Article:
January 1st, 2010

Lawsuit pertains to definition of marriage

On July 9, 2009 the Commonwealth of Massachusetts filed a lawsuit against the federal government in the U.S. District Court of Massachusetts. The name of the case is Commonwealth of Massachusetts, Plantiff, v. U.S. Department of Health and Human Services; Kathleen Sebelius, in her capacity as the Secretary of Health and Human Services; U.S. Department of Veteran Affairs; Eric K. Shinseki, in his official capacity as the Secretary of the U.S. Department of Veteran Affairs; and the United States of America, Defendants. [For a similar but different case see Gill v. Office of Personal Management. [No. 1:09-CV-10309-JLJ, (U.S.DIST.CT.,D.MASS)]].

The case arises around the issues involved in the definition of marriage. Massachusetts and some other New England states have defined marriage as the legal union between two legally competent people. This definition would include both male-female couples and same-sex couples. [See Goodridge v. Department of Public Health, 798 N.E. 2d941 (Mass. 2003) and In re: Opinions of the Justices of the Senate, 802 N.E. 2d565 (Mass2004)].

The federal government enacted a law entitled Defense of Marriage Act (“DOMA”) in 1996. DOMA limits marriage to the union between one man and one woman.

The reason for the lawsuit revolves around the conflict between the differing definitions. Massachusetts claims that the 10th Amendment to the U.S. Constitution leaves the issue of marriage solely to the states. The federal government does regulate federal income taxes, Medicare, Medicaid, social security, burial in federal cemeteries and reimbursement to the states for many programs including MassHealth. The federal government has tied its definition of marriage, and DOMA, to the functions and programs which the federal government controls. The federal government will claim that the laws of Congress are the Supreme Law of the land and cannot be superceded by a state without a Constitutional Amendment.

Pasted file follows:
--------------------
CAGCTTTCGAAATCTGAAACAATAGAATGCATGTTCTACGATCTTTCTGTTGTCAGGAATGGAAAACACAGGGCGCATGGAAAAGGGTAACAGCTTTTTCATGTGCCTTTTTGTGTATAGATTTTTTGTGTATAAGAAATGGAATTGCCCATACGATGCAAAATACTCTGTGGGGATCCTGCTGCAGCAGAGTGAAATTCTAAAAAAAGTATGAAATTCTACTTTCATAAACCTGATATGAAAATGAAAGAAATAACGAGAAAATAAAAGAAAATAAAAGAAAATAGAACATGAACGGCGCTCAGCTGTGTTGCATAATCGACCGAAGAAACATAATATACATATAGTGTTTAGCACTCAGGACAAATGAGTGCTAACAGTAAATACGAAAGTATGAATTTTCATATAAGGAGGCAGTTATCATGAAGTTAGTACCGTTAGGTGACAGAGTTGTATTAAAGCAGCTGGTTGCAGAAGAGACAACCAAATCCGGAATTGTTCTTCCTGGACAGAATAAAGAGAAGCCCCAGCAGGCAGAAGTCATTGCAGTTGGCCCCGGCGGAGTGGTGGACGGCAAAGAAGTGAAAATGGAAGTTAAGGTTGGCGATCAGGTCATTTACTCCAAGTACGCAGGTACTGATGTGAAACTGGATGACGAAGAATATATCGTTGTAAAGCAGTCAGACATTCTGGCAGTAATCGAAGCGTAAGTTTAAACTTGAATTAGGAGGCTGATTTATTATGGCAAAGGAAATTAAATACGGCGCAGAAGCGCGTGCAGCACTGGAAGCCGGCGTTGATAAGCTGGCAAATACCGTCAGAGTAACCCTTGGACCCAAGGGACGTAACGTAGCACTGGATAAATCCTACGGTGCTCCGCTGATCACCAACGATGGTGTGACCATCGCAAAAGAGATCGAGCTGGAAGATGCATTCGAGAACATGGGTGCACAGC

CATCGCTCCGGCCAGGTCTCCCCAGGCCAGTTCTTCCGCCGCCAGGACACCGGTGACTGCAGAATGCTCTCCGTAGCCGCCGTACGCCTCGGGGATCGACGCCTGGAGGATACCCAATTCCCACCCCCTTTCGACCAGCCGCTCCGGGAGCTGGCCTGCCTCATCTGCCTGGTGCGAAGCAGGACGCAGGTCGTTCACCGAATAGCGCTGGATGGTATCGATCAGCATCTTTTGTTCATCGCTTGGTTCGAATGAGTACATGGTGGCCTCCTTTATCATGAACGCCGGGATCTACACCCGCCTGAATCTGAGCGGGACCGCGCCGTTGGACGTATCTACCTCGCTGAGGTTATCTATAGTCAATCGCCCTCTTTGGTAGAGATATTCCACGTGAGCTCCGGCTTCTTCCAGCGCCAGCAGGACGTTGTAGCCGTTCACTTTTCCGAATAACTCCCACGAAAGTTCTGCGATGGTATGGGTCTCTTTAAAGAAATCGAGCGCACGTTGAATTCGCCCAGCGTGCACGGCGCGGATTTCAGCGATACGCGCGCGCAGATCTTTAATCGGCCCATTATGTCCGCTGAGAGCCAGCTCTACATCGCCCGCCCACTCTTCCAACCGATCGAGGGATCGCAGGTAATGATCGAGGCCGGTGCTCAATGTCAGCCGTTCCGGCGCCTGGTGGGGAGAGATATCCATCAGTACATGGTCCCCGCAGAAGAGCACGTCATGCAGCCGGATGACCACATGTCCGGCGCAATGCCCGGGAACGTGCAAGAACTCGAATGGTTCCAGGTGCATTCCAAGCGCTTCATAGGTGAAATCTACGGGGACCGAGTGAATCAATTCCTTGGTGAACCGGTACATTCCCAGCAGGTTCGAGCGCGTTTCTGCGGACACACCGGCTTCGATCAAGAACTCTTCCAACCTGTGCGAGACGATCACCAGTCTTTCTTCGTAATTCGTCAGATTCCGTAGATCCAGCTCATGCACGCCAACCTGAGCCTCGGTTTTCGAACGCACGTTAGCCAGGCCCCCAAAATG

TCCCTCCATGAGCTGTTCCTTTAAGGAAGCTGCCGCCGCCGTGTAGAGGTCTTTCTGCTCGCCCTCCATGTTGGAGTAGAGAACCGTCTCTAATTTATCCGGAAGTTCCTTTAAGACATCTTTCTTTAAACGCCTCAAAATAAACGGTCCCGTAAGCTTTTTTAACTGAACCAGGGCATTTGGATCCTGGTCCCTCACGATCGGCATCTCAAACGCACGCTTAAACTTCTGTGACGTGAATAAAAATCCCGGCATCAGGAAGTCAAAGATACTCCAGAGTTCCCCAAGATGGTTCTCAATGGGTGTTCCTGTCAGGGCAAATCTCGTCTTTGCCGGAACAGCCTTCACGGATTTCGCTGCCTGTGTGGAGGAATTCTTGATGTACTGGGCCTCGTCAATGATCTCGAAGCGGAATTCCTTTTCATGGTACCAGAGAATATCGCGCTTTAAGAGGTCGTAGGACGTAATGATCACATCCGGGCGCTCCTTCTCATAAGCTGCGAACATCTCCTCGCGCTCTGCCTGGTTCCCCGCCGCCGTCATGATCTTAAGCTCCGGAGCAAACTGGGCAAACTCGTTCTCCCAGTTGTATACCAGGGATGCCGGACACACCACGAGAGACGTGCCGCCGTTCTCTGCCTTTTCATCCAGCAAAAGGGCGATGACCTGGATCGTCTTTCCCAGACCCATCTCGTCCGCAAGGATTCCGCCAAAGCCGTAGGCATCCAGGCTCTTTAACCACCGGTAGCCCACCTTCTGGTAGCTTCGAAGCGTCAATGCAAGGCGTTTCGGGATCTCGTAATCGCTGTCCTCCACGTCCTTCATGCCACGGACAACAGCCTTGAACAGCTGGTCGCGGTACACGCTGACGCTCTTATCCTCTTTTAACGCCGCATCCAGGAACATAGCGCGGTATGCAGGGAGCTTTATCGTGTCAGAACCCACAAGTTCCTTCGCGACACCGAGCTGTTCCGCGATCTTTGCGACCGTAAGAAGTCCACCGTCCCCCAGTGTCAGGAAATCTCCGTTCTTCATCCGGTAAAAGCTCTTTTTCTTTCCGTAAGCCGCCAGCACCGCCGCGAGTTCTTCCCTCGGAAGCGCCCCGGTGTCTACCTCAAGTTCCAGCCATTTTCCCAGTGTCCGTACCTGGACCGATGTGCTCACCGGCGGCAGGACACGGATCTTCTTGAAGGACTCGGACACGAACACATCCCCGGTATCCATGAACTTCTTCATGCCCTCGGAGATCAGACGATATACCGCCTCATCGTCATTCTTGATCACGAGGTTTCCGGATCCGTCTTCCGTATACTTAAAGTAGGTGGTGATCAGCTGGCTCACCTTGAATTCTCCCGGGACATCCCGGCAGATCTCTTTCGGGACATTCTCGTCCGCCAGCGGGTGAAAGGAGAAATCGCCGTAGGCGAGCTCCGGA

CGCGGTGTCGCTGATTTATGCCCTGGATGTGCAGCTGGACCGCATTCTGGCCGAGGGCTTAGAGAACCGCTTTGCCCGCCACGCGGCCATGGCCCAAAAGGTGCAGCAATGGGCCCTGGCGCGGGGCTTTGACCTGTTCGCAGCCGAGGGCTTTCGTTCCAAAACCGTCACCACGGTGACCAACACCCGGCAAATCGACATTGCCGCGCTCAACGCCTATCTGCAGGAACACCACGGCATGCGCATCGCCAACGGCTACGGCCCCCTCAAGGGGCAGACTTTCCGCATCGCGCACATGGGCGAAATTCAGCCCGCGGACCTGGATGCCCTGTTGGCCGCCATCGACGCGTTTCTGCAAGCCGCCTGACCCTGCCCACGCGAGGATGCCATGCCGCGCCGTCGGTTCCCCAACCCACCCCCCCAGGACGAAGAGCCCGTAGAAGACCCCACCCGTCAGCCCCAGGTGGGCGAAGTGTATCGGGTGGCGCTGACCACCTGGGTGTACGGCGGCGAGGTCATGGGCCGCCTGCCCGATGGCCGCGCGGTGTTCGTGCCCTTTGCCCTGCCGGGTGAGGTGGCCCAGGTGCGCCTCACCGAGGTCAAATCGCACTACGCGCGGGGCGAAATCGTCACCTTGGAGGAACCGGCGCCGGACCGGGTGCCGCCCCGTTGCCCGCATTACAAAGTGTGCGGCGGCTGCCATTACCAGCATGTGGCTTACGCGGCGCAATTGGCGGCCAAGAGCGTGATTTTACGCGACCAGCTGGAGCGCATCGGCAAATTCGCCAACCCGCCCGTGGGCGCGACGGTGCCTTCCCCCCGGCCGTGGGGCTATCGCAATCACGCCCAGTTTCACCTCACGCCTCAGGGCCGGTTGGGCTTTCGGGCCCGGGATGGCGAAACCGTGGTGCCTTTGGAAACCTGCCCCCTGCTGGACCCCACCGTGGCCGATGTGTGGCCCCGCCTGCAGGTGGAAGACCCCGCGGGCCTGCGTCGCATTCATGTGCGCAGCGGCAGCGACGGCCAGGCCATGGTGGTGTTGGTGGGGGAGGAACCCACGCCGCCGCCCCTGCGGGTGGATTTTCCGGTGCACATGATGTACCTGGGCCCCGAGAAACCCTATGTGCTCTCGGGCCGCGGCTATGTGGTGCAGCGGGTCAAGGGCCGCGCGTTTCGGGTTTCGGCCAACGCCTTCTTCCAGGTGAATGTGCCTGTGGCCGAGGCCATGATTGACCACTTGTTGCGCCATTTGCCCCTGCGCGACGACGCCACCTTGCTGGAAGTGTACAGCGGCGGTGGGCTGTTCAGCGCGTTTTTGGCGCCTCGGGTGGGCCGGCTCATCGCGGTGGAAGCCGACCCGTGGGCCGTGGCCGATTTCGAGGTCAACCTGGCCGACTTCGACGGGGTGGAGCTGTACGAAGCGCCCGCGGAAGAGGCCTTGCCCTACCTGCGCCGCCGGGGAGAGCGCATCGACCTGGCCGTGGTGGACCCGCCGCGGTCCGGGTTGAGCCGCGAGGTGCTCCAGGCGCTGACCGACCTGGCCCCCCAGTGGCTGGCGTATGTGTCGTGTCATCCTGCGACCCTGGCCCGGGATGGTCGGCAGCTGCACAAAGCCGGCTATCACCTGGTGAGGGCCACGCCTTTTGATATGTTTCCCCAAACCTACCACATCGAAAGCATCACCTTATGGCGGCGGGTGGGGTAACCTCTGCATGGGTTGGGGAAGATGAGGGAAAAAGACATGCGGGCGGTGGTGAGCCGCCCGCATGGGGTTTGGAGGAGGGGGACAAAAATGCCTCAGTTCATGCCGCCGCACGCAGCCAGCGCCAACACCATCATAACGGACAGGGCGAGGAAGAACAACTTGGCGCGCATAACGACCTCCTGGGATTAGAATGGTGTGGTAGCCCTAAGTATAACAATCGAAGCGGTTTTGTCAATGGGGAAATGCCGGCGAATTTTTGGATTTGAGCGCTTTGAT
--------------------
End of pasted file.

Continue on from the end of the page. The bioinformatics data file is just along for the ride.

It would appear that Massachusetts, and other states, as well as the federal government have all done something which each was permitted to do. Both governments base their claims on constitutional arguments. So, even if the Constitution is the supreme law of the land, both the state and federal governments are laying claim to the higher position. However, there are some resulting conflicts that cannot be resolved unless one of the government groups is willing to modify its position.

Some of the resulting conflicts involve mechanical issues, which appear to be more of a conflict than they actually are, such as someone being considered married for state income tax law and single for federal income tax law purposes.

However, one of the conflicts deals with federal reimbursement to MassHealth. The federal government could refuse to reimburse Massachusetts for billions of dollars if Massachusetts does not conform to federal guidelines regarding eligibility of coverage in the federal reimbursement program.

Some of the issues have tremendous emotional impact. In federal cemeteries, only a spouse can be buried with someone who qualifies to be buried there. This point seems to be true, even if the state manages the cemetery, the cemetery is required to comply with federal regulations.

There may be other Constitutional questions that arise in addition to the 10th Amendment issue. The 14th Amendment to the U.S. Constitution requires each state to not deny its citizens the “equal protections of the laws.” So the question could be asked “which position is referred to in the 14th Amendment when two laws seem to so clearly conflict, as here?”

The courts may have many options as to how this case will be handled. The issue is not really about which definition of marriage is either correct or will prevail. The real issue here will be who gets to decide which definition will prevail. And, therefore, the result in this matter could affect the possible federal-state relationship in other areas of law.

Edward M. Stern, J.D., has a private law practice in Newtonville, Mass., Stern serves as assistant dean for pre-law advising at Boston University and is a visiting lecturer for the University of Massachusetts/Boston Department of Sociology.

By Edward Stern J.D.

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